I am sure you are fair and balanced but I do find your condescending attitude that the person who loses a protest can 'learn' from you to be amusing. You of course are assuming that you know more about the sport than that person, based on the 'Facts' you found after hearing (and accepting) the testimony from people who do sometimes lie through their teeth.

The problem is the system that appoints NJ/IJ's and protects them when they fuck up. One particular IJ and another NJ have driven away more people from the sport than any other people I know around here. They have caused the system to have lost any credibility and have turned the peak body into a laughing stock. Obviously not all J's can be judged (pardon the pun) by these pieces of work, and the only way to rid the sport of these types is for their peers to act. But the system doesn't allow that. The appeal process is nothing but a circling of the wagons.

The system for dispute resolution in our sport is not just far from perfect, it can be shown that one or two people who have ascended to a position they have no place to occupy, can break it completely.  

And fuck with peoples lives.

 

 

Link to post
Share on other sites
2 hours ago, IPLore said:

On validity.

I think it is an essential element of fairness to check that a protest is valid.

One of the core constituents of the sport of sailing is to allow an alternate penalty. It is thoroughly unfair if a  boat fails to fly the protest flag in  a timely manner and then expect a protest committee to disqualify the other boat. They should be allowed to take their penalty st the first reasonable opportunity, not 5 minutes later when the racing positions have changed.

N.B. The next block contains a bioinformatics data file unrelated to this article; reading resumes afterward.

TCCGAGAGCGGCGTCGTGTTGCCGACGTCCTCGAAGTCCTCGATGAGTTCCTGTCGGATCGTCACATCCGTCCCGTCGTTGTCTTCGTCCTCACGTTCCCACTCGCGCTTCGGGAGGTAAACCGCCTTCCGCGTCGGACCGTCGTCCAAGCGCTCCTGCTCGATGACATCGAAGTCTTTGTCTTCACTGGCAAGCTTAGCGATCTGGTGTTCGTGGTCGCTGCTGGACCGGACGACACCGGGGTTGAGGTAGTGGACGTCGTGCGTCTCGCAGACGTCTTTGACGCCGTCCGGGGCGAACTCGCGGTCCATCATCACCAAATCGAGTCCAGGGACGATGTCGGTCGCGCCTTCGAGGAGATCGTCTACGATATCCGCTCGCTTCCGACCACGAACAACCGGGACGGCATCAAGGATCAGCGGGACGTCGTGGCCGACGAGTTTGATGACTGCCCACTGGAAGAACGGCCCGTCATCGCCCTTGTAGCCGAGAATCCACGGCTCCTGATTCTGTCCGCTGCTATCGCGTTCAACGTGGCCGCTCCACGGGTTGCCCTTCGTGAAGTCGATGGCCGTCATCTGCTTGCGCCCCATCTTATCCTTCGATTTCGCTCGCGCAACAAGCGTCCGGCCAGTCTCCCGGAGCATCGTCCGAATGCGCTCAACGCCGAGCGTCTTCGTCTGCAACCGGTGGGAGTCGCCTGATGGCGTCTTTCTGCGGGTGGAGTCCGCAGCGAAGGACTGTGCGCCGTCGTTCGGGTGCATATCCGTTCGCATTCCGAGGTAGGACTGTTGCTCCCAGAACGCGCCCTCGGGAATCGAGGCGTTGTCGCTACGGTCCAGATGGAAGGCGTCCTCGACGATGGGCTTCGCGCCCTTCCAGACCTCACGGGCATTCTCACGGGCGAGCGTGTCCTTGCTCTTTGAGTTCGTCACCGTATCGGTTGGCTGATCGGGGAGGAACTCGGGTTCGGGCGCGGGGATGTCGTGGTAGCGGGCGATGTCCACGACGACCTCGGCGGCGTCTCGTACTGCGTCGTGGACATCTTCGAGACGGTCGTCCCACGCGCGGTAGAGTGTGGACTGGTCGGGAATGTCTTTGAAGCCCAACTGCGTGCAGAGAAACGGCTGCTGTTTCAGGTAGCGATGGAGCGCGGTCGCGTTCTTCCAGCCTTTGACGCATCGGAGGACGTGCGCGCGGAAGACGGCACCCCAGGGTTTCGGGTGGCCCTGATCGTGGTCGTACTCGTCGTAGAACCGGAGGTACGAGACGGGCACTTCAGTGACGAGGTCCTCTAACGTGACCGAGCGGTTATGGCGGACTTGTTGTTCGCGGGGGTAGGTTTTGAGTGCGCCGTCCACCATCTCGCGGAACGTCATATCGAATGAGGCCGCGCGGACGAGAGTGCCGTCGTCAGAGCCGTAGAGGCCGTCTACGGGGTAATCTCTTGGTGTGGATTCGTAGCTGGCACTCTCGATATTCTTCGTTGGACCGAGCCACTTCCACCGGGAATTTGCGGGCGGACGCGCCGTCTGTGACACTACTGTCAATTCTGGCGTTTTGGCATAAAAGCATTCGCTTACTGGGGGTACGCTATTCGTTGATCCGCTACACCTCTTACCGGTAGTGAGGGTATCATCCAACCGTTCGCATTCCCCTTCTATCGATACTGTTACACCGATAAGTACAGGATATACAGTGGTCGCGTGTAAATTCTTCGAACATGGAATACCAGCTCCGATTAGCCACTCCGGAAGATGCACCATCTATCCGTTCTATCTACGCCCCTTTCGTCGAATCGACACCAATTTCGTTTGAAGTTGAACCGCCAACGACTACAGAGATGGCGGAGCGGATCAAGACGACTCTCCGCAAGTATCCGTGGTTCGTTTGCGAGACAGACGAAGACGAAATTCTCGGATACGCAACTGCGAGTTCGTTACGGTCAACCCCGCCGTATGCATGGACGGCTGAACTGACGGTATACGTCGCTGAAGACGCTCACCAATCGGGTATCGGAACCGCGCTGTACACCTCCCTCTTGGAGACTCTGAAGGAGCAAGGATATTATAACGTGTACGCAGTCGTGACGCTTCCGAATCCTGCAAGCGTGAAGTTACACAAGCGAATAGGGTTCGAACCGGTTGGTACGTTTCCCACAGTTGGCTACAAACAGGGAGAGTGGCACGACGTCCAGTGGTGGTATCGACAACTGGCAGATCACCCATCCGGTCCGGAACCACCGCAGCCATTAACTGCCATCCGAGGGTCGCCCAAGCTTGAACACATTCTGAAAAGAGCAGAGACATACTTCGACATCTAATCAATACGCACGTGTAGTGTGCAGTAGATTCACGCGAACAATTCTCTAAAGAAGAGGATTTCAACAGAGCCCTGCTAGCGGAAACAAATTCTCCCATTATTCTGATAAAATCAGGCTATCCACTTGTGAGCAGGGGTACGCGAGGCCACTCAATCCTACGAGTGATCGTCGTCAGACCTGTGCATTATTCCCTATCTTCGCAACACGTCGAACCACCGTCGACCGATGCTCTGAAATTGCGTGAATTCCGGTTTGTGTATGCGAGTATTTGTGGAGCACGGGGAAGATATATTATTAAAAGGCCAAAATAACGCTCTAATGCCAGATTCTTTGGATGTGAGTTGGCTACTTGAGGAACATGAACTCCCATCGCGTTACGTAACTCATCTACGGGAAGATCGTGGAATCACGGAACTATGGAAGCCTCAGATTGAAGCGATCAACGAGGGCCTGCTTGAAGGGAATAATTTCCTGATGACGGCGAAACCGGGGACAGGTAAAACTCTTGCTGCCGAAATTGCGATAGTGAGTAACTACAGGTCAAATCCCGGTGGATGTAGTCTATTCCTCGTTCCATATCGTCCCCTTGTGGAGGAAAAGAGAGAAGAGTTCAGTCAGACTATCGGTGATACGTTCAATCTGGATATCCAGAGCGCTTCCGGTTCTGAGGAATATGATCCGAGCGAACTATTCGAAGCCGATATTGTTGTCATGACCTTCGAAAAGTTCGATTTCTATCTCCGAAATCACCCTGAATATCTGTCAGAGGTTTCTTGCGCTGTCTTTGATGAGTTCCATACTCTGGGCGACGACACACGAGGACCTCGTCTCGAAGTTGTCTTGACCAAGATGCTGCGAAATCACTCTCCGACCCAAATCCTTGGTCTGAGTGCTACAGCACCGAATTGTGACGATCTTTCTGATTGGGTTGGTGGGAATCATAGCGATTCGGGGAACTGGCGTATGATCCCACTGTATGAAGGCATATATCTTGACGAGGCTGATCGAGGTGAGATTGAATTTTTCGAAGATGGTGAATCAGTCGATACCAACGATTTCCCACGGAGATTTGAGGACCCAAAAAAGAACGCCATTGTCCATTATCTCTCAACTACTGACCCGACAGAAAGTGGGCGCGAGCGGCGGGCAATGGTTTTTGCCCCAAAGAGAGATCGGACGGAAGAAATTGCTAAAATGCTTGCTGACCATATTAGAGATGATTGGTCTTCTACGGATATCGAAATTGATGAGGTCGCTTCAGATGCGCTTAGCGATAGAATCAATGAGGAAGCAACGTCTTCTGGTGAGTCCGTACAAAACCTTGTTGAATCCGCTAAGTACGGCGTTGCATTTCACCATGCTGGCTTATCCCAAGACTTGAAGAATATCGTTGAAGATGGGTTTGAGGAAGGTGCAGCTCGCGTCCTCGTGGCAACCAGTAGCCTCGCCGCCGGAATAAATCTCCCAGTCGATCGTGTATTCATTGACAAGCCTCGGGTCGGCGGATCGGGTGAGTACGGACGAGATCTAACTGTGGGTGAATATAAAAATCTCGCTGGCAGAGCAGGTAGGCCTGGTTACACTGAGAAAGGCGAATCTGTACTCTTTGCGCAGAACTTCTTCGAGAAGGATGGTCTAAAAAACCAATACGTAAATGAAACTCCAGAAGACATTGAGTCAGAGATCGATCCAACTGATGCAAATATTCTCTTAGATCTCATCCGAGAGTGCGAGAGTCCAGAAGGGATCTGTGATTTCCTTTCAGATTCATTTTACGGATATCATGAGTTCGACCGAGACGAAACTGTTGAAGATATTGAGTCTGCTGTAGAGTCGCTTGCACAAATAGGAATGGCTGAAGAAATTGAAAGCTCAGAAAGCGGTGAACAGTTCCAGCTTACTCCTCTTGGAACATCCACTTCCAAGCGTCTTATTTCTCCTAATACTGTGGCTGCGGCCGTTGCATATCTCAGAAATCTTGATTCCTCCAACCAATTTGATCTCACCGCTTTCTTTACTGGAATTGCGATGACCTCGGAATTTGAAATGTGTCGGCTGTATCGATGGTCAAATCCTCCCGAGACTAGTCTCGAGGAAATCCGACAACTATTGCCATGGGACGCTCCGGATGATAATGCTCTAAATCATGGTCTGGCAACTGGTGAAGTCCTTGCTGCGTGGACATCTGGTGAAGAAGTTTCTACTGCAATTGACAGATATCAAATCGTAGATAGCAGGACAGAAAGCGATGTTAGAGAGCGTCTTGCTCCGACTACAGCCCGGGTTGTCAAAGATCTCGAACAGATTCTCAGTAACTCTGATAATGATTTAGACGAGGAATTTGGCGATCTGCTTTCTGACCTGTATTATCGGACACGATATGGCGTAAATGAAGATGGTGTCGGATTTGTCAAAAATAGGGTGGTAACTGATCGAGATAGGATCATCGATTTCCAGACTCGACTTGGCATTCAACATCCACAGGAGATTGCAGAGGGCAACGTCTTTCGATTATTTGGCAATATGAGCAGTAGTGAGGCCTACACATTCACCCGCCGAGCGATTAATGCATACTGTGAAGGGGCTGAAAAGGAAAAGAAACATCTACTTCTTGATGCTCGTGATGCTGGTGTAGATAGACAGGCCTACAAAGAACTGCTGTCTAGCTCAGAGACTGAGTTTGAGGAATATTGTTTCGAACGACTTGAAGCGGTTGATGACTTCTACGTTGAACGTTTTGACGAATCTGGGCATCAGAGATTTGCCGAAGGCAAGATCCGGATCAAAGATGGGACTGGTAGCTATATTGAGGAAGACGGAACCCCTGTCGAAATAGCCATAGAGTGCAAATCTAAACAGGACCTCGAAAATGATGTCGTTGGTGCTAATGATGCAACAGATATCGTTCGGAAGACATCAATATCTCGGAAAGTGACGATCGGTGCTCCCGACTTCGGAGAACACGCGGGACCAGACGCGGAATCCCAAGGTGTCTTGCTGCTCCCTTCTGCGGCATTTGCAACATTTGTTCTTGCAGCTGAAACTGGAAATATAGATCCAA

I am reasonably generous on time to flying the flag. However if you are not set up for racing and protesting, you are not properly prepared.

How about rejecting an application for redress over a time limit when the competitor finished at two am in the morning, went directly to the sailing office to lodge (as per the SI's) found the office to be closed and (again as per the SI's) rang the Race director (no answer and the call time recorded) emailed the protest form to the club and complied with the SI's direction (if the race office is closed protest forms shall be delivered to the Race office no later 9 am the following morning) The Panel (chaired by the RO's landlord) rejected the protest on validity, finding that even if the race office is closed, locked and lights out at two am, it was still technically 'open' because a staff member was wandering around the marina somewhere. He accepted the RO's claim that the Race office was in fact a person,(that could not be found) not the physical building as described in the SI's. 

The protection racket appeals panel agreed with the landlords tenant. When the competitor requested the matter be taken to the office of sport arbitration, AS refused. It should be noted that the club in question was not only the Judges landlord - it is also AS's.

And no, you can't make this shit up.

 

Link to post
Share on other sites